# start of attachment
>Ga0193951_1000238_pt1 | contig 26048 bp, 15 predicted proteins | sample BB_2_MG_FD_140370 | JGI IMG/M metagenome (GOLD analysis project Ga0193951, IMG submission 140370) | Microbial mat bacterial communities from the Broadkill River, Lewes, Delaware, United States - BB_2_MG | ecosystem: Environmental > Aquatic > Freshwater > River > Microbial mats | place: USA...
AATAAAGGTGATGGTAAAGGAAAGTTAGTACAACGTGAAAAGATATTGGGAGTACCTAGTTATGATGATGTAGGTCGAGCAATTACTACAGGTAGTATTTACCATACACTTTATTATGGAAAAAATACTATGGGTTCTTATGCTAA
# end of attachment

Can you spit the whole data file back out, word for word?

>Ga0193951_1000238_pt1 | contig 26048 bp, 15 predicted proteins | sample BB_2_MG_FD_140370 | JGI IMG/M metagenome (GOLD analysis project Ga0193951, IMG submission 140370) | Microbial mat bacterial communities from the Broadkill River, Lewes, Delaware, United States - BB_2_MG | ecosystem: Environmental > Aquatic > Freshwater > River > Microbial mats | place: USA...
AATAAAGGTGATGGTAAAGGAAAGTTAGTACAACGTGAAAAGATATTGGGAGTACCTAGTTATGATGATGTAGGTCGAGCAATTACTACAGGTAGTATTTACCATACACTTTATTATGGAAAAAATACTATGGGTTCTTATGCTAA